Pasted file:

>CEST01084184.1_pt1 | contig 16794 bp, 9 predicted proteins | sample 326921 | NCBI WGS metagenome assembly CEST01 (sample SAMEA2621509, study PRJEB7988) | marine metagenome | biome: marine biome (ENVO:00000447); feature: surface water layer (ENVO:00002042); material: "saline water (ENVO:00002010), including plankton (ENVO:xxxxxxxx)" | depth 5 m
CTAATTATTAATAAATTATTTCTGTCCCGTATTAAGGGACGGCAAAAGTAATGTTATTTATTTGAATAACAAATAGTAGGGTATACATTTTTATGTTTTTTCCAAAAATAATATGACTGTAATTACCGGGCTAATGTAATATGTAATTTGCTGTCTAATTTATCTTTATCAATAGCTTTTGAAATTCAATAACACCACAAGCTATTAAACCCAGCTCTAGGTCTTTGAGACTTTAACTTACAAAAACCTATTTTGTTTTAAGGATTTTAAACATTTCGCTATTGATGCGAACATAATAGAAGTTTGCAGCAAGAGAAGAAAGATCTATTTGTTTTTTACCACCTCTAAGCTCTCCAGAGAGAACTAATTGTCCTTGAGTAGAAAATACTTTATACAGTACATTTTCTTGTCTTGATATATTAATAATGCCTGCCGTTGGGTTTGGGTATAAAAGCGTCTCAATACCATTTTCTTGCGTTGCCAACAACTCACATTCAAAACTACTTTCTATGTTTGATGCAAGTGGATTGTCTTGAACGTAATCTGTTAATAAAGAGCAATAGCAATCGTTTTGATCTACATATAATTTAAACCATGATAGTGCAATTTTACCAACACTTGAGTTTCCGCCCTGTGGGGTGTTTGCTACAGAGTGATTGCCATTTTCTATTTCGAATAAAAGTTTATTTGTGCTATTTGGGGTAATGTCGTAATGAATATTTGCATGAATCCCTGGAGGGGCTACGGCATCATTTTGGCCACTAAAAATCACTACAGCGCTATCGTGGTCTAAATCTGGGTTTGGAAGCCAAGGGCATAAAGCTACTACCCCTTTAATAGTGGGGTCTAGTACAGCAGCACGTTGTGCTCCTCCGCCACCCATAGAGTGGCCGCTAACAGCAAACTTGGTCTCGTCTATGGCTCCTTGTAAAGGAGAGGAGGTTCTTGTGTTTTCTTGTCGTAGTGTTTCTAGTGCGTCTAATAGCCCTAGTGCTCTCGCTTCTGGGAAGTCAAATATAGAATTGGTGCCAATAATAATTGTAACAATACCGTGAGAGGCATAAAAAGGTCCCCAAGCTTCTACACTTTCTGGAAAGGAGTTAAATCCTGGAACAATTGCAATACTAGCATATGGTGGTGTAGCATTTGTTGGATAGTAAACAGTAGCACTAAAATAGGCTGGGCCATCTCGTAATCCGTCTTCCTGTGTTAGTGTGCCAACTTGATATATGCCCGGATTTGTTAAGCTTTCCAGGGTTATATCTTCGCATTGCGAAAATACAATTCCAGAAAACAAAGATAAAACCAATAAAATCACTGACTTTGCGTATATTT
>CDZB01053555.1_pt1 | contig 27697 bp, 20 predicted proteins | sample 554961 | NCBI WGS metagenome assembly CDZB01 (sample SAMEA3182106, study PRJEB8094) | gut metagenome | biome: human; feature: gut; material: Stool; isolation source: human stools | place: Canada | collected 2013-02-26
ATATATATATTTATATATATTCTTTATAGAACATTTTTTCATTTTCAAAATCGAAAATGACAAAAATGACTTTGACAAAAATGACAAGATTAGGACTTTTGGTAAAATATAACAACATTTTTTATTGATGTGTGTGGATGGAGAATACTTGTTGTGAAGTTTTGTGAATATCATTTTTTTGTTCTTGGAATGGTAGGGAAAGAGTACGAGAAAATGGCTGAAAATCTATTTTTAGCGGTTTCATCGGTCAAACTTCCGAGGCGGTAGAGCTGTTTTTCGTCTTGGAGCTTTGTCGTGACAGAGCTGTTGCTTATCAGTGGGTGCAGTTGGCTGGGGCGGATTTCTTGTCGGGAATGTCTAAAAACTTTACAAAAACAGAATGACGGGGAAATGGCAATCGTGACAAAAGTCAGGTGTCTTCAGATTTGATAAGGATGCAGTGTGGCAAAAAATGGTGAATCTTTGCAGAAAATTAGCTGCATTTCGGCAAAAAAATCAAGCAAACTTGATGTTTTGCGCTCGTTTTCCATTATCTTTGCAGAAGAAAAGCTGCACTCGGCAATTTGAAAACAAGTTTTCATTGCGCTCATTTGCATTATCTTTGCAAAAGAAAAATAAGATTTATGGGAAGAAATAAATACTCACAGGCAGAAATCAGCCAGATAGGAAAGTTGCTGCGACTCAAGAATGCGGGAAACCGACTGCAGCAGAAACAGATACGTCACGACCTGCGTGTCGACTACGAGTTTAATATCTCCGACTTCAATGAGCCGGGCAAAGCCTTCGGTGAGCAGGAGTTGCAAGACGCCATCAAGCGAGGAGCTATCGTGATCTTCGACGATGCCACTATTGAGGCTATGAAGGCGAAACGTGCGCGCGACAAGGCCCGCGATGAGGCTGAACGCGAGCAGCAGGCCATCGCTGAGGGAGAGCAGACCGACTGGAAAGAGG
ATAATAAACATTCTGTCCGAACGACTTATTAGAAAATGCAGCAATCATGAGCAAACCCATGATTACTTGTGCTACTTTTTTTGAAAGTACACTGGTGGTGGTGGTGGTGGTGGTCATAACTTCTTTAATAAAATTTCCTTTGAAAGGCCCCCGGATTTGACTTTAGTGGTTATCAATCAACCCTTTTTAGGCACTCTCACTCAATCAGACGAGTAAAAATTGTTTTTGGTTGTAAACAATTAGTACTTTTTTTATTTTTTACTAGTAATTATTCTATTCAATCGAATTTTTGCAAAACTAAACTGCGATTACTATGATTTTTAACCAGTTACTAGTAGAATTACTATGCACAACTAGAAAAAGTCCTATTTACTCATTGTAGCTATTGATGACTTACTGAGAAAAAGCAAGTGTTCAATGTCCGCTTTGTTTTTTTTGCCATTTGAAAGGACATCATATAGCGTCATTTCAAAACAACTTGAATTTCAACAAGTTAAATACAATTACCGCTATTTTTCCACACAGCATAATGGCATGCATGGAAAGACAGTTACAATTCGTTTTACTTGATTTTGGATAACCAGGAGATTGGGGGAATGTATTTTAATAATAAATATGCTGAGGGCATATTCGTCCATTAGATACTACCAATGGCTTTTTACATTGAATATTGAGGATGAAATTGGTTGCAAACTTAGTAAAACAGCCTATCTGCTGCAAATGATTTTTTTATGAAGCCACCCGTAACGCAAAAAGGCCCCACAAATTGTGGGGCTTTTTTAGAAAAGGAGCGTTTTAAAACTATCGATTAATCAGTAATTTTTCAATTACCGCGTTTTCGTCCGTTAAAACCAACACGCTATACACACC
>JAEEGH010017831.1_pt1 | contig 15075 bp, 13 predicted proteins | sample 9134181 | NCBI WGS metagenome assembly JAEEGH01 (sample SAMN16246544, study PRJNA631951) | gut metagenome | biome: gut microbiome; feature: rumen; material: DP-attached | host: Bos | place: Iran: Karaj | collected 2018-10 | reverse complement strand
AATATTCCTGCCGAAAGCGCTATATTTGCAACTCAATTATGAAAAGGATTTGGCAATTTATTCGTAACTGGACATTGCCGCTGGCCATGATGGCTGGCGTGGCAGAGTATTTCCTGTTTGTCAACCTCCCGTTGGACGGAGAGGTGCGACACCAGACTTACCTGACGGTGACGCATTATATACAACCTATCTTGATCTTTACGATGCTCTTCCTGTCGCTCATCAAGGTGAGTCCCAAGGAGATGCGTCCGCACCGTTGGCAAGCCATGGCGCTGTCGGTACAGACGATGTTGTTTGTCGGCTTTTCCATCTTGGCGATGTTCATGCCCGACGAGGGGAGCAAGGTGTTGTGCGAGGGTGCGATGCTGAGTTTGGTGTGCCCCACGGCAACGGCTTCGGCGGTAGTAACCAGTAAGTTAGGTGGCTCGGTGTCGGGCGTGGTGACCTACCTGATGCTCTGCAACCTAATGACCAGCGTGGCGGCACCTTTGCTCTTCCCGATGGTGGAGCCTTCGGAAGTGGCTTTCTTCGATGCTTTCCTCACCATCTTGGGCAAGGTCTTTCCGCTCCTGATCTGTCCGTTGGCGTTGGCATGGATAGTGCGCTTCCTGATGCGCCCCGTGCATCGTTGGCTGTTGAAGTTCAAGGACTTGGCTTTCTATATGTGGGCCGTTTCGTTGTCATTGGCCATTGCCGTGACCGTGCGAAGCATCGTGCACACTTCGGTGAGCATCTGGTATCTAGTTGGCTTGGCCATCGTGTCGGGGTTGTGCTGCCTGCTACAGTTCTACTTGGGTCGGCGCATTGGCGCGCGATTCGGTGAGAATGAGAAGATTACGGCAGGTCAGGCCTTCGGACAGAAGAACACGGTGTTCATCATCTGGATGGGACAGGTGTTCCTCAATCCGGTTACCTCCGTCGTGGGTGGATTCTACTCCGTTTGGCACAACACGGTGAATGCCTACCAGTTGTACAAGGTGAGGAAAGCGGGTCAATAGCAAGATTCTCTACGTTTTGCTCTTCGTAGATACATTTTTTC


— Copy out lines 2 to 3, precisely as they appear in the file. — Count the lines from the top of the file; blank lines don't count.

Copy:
CTAATTATTAATAAATTATTTCTGTCCCGTATTAAGGGACGGCAAAAGTAATGTTATTTATTTGAATAACAAATAGTAGGGTATACATTTTTATGTTTTTTCCAAAAATAATATGACTGTAATTACCGGGCTAATGTAATATGTAATTTGCTGTCTAATTTATCTTTATCAATAGCTTTTGAAATTCAATAACACCACAAGCTATTAAACCCAGCTCTAGGTCTTTGAGACTTTAACTTACAAAAACCTATTTTGTTTTAAGGATTTTAAACATTTCGCTATTGATGCGAACATAATAGAAGTTTGCAGCAAGAGAAGAAAGATCTATTTGTTTTTTACCACCTCTAAGCTCTCCAGAGAGAACTAATTGTCCTTGAGTAGAAAATACTTTATACAGTACATTTTCTTGTCTTGATATATTAATAATGCCTGCCGTTGGGTTTGGGTATAAAAGCGTCTCAATACCATTTTCTTGCGTTGCCAACAACTCACATTCAAAACTACTTTCTATGTTTGATGCAAGTGGATTGTCTTGAACGTAATCTGTTAATAAAGAGCAATAGCAATCGTTTTGATCTACATATAATTTAAACCATGATAGTGCAATTTTACCAACACTTGAGTTTCCGCCCTGTGGGGTGTTTGCTACAGAGTGATTGCCATTTTCTATTTCGAATAAAAGTTTATTTGTGCTATTTGGGGTAATGTCGTAATGAATATTTGCATGAATCCCTGGAGGGGCTACGGCATCATTTTGGCCACTAAAAATCACTACAGCGCTATCGTGGTCTAAATCTGGGTTTGGAAGCCAAGGGCATAAAGCTACTACCCCTTTAATAGTGGGGTCTAGTACAGCAGCACGTTGTGCTCCTCCGCCACCCATAGAGTGGCCGCTAACAGCAAACTTGGTCTCGTCTATGGCTCCTTGTAAAGGAGAGGAGGTTCTTGTGTTTTCTTGTCGTAGTGTTTCTAGTGCGTCTAATAGCCCTAGTGCTCTCGCTTCTGGGAAGTCAAATATAGAATTGGTGCCAATAATAATTGTAACAATACCGTGAGAGGCATAAAAAGGTCCCCAAGCTTCTACACTTTCTGGAAAGGAGTTAAATCCTGGAACAATTGCAATACTAGCATATGGTGGTGTAGCATTTGTTGGATAGTAAACAGTAGCACTAAAATAGGCTGGGCCATCTCGTAATCCGTCTTCCTGTGTTAGTGTGCCAACTTGATATATGCCCGGATTTGTTAAGCTTTCCAGGGTTATATCTTCGCATTGCGAAAATACAATTCCAGAAAACAAAGATAAAACCAATAAAATCACTGACTTTGCGTATATTT
>CDZB01053555.1_pt1 | contig 27697 bp, 20 predicted proteins | sample 554961 | NCBI WGS metagenome assembly CDZB01 (sample SAMEA3182106, study PRJEB8094) | gut metagenome | biome: human; feature: gut; material: Stool; isolation source: human stools | place: Canada | collected 2013-02-26